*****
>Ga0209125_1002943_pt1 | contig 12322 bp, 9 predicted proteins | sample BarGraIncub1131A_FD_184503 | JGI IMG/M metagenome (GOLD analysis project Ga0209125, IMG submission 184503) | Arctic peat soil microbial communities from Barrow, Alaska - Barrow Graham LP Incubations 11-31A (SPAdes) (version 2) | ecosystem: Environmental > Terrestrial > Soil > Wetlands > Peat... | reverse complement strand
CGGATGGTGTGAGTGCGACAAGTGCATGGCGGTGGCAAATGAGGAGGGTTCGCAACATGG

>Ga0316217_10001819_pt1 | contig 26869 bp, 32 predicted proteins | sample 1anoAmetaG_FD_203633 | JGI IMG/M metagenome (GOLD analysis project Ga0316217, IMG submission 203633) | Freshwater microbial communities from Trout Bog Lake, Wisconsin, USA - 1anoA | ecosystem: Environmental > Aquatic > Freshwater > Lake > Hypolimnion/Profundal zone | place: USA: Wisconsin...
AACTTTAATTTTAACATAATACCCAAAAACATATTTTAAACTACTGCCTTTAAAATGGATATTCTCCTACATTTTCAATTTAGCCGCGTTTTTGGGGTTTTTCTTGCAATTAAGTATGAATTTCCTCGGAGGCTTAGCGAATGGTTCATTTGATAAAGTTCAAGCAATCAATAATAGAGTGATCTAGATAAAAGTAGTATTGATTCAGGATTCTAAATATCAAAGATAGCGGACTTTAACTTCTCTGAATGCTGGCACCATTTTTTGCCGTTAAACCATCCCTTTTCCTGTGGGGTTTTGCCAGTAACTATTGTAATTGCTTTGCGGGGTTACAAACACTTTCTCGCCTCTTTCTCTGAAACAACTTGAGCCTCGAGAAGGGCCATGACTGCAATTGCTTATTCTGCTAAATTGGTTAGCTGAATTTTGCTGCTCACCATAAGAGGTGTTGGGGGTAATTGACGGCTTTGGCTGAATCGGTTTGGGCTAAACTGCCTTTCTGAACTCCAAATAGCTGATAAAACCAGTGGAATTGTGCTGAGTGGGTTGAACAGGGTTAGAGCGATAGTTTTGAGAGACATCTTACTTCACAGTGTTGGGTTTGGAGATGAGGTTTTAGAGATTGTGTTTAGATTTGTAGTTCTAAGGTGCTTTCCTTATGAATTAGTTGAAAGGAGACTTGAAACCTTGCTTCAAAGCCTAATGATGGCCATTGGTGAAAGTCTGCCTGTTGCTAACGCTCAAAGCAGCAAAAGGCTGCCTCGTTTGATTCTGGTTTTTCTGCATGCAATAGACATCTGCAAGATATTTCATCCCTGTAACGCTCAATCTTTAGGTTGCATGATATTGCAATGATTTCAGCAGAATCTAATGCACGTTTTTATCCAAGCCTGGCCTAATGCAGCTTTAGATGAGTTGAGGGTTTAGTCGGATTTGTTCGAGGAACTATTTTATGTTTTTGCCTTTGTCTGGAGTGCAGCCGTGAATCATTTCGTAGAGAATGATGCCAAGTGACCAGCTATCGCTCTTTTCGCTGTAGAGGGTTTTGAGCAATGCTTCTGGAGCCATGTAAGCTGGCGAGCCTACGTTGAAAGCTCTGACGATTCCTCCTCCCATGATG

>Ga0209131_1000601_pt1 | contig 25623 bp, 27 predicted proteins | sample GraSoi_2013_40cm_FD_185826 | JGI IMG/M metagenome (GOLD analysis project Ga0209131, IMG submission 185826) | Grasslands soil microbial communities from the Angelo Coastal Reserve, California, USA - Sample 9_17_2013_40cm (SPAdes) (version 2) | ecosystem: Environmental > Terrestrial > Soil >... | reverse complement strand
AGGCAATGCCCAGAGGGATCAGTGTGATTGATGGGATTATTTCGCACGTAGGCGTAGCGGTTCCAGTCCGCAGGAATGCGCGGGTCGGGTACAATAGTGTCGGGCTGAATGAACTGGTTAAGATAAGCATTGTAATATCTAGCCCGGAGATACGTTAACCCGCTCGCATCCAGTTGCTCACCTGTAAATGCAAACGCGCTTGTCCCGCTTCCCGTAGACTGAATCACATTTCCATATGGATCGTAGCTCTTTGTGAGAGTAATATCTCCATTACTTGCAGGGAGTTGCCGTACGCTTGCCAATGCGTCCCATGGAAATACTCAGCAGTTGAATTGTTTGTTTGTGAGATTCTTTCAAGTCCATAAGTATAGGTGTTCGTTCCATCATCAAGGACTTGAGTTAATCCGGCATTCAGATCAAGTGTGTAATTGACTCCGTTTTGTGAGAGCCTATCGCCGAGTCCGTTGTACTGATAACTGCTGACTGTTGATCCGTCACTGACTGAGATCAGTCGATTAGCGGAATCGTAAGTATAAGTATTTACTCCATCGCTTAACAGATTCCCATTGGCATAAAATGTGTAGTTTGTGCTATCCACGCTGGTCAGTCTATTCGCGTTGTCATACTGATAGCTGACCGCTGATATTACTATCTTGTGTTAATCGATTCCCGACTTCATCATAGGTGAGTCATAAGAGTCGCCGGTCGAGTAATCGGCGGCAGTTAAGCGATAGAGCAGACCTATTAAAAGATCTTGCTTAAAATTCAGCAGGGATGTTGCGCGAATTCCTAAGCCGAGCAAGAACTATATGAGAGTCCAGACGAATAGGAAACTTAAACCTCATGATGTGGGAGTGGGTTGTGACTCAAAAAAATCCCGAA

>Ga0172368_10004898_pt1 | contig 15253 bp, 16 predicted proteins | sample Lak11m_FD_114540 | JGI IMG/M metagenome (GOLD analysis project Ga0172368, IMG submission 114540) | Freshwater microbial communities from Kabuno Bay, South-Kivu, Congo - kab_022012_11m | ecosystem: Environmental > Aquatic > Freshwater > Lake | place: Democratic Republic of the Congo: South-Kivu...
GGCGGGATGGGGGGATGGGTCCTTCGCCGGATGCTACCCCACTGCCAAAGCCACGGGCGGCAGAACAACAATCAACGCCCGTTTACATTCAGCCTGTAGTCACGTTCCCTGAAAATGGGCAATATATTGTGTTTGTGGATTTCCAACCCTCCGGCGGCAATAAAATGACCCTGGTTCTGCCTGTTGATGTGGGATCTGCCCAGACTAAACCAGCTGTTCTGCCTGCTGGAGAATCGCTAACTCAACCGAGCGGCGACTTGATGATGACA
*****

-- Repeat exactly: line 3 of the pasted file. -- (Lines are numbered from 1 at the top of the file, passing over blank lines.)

>Ga0316217_10001819_pt1 | contig 26869 bp, 32 predicted proteins | sample 1anoAmetaG_FD_203633 | JGI IMG/M metagenome (GOLD analysis project Ga0316217, IMG submission 203633) | Freshwater microbial communities from Trout Bog Lake, Wisconsin, USA - 1anoA | ecosystem: Environmental > Aquatic > Freshwater > Lake > Hypolimnion/Profundal zone | place: USA: Wisconsin...